Gulu, Uganda | THE INDEPENDENT | The COVID-19 task forces in Acholi have expressed concern about the unreliable ambulance services that are affecting timely care delivery to patients in the region.
Some of the ambulances have broken down due to mechanical conditions and require huge budgets to repair and maintain.
Apart from the lack of ambulances, the task forces have also disclosed that their efforts and care responses are also being frustrated by a lack of logistical support like fuel and allowances for the drivers and nurses attached to the emergency ambulance responses.
Yoweri Idiba, the acting District Health Officer for Gulu City revealed that they have only one ambulance attached to the Regional Referral Hospital. The same ambulance services are used by patients in neighbouring districts of Omoro, Amuru and Nwoya to evacuate patients amid resource constraints.
Amuru District Health Officer, Dr Patrick Odong Olwedo says that the only ambulance they use is stationed at Elegu township, at the Uganda-South Sudan border, which is over 140 kilometres away.
Dr Olwedo explains that the ambulance is also not useful due to lack of fuel and allowances to facilitate the medical staff attached to it to respond to any emergencies in the district.
In neighbouring Omoro, Peter Douglas Okello, the district LC V chairperson revealed that the only ambulance they have was donated by the area MP, Jacob Oulanyah and is grounded due to mechanical conditions.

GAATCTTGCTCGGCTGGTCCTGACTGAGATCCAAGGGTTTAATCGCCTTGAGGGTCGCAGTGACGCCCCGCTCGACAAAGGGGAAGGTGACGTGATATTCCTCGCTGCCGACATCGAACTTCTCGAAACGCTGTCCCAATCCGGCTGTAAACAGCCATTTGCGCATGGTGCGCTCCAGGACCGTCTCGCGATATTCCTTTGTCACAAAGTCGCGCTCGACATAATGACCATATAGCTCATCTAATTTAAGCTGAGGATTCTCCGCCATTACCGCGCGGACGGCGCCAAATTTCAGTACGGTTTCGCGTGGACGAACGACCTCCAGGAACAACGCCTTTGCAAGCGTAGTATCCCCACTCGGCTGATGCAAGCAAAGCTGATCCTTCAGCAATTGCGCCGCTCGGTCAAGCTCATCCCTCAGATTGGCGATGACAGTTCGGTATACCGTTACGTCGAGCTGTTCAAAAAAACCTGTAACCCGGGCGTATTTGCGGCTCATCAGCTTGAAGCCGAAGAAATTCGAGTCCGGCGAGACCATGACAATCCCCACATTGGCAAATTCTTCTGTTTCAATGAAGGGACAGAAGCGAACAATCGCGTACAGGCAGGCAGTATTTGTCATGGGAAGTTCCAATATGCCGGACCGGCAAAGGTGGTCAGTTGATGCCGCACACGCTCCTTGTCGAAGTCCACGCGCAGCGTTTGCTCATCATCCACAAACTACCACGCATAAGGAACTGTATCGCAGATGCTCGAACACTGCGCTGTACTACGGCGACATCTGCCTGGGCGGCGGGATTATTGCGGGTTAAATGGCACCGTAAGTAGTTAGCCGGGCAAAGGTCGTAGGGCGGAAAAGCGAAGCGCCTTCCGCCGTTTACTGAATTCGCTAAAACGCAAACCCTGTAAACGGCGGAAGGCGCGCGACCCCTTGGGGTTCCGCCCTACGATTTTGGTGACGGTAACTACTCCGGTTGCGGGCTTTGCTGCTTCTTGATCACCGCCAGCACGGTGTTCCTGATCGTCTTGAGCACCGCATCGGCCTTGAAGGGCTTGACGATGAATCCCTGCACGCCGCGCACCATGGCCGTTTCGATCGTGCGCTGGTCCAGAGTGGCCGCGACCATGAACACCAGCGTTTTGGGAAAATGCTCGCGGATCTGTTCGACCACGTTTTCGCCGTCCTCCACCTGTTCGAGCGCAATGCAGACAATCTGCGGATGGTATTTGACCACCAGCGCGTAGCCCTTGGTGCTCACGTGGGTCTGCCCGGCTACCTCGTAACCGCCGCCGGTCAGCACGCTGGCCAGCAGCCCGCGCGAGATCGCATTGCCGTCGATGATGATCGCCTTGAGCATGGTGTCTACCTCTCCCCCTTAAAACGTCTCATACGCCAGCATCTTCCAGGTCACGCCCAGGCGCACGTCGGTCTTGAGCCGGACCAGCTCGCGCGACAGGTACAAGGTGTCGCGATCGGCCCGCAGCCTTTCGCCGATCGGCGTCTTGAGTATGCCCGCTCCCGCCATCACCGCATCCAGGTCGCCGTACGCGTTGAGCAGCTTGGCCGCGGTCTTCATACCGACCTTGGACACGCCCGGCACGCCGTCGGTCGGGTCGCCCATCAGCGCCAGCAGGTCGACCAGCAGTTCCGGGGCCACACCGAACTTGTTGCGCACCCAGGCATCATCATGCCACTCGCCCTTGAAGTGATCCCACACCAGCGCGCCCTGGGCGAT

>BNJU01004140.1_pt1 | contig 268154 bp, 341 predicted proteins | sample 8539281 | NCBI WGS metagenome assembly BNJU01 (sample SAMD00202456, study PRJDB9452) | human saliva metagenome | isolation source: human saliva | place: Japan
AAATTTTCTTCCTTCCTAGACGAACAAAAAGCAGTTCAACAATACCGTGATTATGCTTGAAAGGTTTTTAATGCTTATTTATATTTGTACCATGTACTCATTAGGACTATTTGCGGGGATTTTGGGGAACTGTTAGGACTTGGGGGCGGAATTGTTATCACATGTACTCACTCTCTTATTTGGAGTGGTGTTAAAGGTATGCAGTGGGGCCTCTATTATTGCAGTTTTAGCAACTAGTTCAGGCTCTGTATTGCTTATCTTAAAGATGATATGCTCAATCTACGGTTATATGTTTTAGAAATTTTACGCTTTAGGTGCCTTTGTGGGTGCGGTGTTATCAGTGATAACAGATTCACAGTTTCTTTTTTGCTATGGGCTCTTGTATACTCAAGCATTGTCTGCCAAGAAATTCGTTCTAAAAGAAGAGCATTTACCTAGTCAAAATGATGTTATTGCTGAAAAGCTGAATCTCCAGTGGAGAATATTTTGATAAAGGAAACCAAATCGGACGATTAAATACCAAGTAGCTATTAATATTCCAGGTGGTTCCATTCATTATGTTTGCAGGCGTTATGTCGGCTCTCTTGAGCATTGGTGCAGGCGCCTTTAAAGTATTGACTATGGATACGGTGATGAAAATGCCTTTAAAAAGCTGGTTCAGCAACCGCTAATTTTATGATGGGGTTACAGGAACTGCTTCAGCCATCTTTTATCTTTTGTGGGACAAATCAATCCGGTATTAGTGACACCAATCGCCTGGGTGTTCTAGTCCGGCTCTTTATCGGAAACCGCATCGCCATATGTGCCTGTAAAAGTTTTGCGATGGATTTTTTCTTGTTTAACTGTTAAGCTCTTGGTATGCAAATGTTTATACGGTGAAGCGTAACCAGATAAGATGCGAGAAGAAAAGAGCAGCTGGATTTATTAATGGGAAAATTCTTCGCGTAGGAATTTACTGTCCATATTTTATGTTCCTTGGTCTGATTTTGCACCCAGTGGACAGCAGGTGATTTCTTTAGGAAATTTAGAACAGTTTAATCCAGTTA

Okello says the district is faced with an uphill task to refer patients in critical condition to Gulu and now relies on one other ambulance that belongs to a non-governmental organization that also serves neighbouring Pader, Nwoya and Gulu on a rotational basis.
Due to the surge in COVID-19 transmissions, Gulu Regional Referral Hospital treatment unit has recorded 11 cumulative deaths between May and June from 734 confirmed cases. Of those, 241 patients are being treated under a home-based care system.
In August 2020, the Permanent Secretary in the Ministry of Health, Dr Diana Atwine revealed that due to the lack of sufficient ambulance services in the country, many Ugandans are still prone to avoidable deaths.
She added that the country has up to only 201 ambulance fleets and more than 160 others were needed to improve care delivery.